As the song ended, Zella spotted me. “Hi there, new girl,” she said, bending over and totally invading my personal space. Her breath smelled like peppermint gum. “Where’s your blue?”

 I shifted away. “Umm…guess I didn’t get the memo.”

 “Oh, you’re funny!” She laughed – a way too loud, guffawing type of laugh. “Listen, here in my school, everyone wears blue.”

 I snorted. Was she kidding? “Why, is it the law?”

 Her eyes bore into mine. “It is because I will it so. Starting tomorrow, you will wear blue. Every. Day.”

 I could feel a pool of anger ooze toward the surface, like lava. I didn’t care for people giving me orders. “Look,” I said, my voice like steel, “It’s obvious that you’ve got some kind of god complex. But I’m not one of your little worshippers.”

 A slow smile spread across her face. “Not yet.”

 The rest of the day was just as weird. It was like the entire school was a Zella Marks fangirl, decked out in blue clothing, following her around like the paparazzi. It would seem more normal if she fit the typical mold of cute popular girl. But cute was not the word to describe Zella. Her face was too horsey, her chin too sparse, her eyes too small and beady to resemble anyone’s standard of beauty. Her sense of fashion was Walmart chic, at best. So what was this bizarre hold she had over everyone?

 The answer occurred to me in the middle of lunch. Cassidy had abandoned me as I was now on the Great Zella’s hate list, so I was sitting alone at one of the outdoor tables, watching a group of guys (and a couple of girls) flirting with Zella.

 “Please go out with me this Friday night,” said one of the boys in a pleading voice. “I’ve got tickets to an Imagine Dragons concert.”

 “Well, I will cook you a five course Italian dinner if you go out with me on Friday,” said another boy.

 I was too shocked to eat my lunch. It was like they had all been brainwashed. Or hypnotized. Or…or…I grasped at ideas. Enchanted. That had to be it. Zella Marks was a bona fide witch. It was a crazy theory, but it was the only thing that could explain all of this. Every single person at Lake Vista High School was spellbound. Except for me, of course.

 I’m not sure why Zella’s witchy ways didn’t work on me. But as the days ticked past, it became obvious that I was immune to whatever kept the others on her leash. I noticed with some satisfaction that my unwillingness to submit to her command caused her some frustration. Since she had no direct power over me, she used the rest of the student body to lash out toward me.

 “Freak,” kids would mutter as I passed in the halls. “Go back to where you came from.” They left nasty messages scrawled on my locker, shoved books out of my hands. My teachers were in on it, too, granting me grades much lower than I deserved, closing their ears when I contested.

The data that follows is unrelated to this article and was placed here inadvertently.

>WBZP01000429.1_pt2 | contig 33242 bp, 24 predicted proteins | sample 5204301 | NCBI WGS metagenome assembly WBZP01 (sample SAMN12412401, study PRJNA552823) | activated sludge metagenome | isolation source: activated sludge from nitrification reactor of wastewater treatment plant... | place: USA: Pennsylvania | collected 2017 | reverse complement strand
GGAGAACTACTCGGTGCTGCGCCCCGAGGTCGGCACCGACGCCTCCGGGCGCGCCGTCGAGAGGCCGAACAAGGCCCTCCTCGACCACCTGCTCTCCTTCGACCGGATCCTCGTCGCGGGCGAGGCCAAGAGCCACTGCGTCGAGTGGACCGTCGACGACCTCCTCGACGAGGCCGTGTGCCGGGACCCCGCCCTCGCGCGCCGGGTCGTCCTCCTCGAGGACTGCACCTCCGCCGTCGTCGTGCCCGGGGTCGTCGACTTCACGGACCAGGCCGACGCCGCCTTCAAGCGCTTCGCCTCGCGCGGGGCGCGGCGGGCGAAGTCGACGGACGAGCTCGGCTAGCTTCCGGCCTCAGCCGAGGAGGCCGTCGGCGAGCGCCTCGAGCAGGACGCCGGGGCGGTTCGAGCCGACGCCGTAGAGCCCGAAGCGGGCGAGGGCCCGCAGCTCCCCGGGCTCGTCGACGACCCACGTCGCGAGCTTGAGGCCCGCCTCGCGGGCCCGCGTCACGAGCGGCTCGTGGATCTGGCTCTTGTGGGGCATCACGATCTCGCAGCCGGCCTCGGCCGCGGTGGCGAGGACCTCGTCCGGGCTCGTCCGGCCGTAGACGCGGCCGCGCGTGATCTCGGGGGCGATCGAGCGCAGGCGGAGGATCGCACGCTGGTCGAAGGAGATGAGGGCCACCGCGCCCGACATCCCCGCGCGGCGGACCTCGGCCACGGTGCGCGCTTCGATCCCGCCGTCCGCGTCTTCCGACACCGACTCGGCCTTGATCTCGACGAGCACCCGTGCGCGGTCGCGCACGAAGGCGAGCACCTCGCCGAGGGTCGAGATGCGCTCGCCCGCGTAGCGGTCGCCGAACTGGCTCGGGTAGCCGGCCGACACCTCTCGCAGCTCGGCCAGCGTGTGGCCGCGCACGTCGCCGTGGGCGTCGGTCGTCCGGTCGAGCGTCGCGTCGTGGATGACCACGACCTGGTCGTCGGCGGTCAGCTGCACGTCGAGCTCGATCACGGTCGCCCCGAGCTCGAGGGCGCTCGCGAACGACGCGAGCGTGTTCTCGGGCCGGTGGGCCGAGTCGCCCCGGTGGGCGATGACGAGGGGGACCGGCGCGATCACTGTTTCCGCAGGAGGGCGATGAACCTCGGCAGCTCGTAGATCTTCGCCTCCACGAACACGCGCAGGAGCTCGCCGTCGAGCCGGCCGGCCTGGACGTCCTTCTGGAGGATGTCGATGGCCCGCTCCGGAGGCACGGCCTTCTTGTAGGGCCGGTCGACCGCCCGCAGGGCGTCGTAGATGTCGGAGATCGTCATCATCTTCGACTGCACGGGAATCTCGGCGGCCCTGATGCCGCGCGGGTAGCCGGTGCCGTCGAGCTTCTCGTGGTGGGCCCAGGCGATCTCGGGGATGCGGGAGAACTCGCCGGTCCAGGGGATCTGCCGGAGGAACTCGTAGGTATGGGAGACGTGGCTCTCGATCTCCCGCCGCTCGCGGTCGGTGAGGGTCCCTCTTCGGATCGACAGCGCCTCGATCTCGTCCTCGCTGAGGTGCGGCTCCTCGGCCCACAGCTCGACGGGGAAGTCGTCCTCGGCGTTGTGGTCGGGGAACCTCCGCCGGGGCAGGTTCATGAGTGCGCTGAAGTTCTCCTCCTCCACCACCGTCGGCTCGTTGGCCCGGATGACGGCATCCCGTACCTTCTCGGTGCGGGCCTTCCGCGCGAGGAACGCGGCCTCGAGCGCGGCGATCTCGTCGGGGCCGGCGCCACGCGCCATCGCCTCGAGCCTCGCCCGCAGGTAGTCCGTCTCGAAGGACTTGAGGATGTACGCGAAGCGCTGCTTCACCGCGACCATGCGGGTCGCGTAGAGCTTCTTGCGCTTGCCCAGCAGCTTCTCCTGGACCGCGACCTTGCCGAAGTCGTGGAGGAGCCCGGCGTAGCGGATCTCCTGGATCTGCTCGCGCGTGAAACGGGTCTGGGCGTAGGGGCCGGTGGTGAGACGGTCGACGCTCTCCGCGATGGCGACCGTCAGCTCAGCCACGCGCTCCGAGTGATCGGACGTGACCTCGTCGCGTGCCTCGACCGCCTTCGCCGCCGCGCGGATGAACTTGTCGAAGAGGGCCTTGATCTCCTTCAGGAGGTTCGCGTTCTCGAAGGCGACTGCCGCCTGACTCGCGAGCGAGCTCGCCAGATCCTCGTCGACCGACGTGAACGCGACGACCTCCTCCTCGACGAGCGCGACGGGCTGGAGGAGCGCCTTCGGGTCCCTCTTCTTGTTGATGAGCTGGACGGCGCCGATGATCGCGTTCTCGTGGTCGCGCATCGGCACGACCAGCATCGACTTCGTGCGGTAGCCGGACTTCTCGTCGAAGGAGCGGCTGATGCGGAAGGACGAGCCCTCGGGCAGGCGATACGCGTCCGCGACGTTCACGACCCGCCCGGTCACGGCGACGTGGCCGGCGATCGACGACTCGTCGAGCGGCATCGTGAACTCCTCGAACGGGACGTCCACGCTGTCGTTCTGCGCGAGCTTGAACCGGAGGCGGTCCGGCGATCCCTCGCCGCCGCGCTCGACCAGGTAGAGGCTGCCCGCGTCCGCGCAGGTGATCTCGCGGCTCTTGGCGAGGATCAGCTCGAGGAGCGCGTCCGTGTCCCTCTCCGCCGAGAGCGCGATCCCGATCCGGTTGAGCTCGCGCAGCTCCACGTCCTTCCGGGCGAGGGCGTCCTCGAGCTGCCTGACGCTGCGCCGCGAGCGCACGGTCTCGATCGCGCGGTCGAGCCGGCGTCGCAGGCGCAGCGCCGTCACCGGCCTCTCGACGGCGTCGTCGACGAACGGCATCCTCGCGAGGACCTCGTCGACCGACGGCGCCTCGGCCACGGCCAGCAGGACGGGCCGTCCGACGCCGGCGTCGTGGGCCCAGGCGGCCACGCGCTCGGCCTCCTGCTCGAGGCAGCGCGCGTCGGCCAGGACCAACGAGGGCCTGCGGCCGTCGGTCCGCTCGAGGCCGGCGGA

“Adjusting to a new school can be rough at first,” was all my parents would say. Just give it time.” It’s wasn’t like I could tell them my real theory about Zella Marks. They would have me in 72-hour psych evaluation faster than I could say the word witchcraft.

 I would have to get proof.

 That’s why, on a chilly Saturday night, I sneaked onto the Marks’ property. The moon shone full and round, lighting up the grassy field like a helicopter spotlight. I skirted through the shadows past the line of trees, around the edge of a pond, closer and closer to the small house. I wasn’t sure what I was hoping to find – Zella dancing around in the night, throwing toads and newts into a bubbling cauldron?

 A loud sound cut through the silence, and I jumped. But it was only a horse, nickering from a stable a few yards away. I let out my breath, weak with relief.

 Then a voice spoke from behind me. “I knew you would come, Sadie.”

 I whirled around, heart pounding in my throat. There stood Zella. She wasn’t wearing a peaked witch’s hat or carrying a broomstick or anything, but somehow she still looked scary in her too-tight jeans and shapeless t-shirt. Her expression was victorious, like she’d won a bet with someone that I would show up.

 “Now what?” I glared at her, fists clenched. “You drag me off to some ritualistic sacrifice?”

 She guffawed. “You have quite the imagination! I don’t need to sacrifice anybody. I just need you to fall in line.” She stepped closer as she spoke, until she was again invading my space bubble. The moon reflected off her eyes, until it was all I could see as I looked at her. “That’s a lovely necklace.” She reached out and fingered the tiny pendant. Stop! My mind was screaming. Don’t touch that!

 “No,” I said. But my voice was weak. The moon in her eyes grew larger, a bright, mesmerizing light.

“You want to give me that necklace,” she said. Her voice had changed. The words rolled over me like cool waves of water on a warm day. Give her the necklace. It felt so easy, so right to unclasp the chain from my neck and place it in Zella’s outstretched hand. It looked much prettier on her, I realized, as she flashed me a smile and sauntered toward the pond. Tomorrow, I should cut some fresh flowers from my family’s garden to place on her desk. Bluebells. She would like those.

Zella undressed, then began to split open at the seams. Her real skin was smooth and gray, and slick, like a dolphin. As she dove into the pond, flippers splashing against the black surface, I dreamed of Monday morning, and her pleased smile when I wore blue, as she willed it.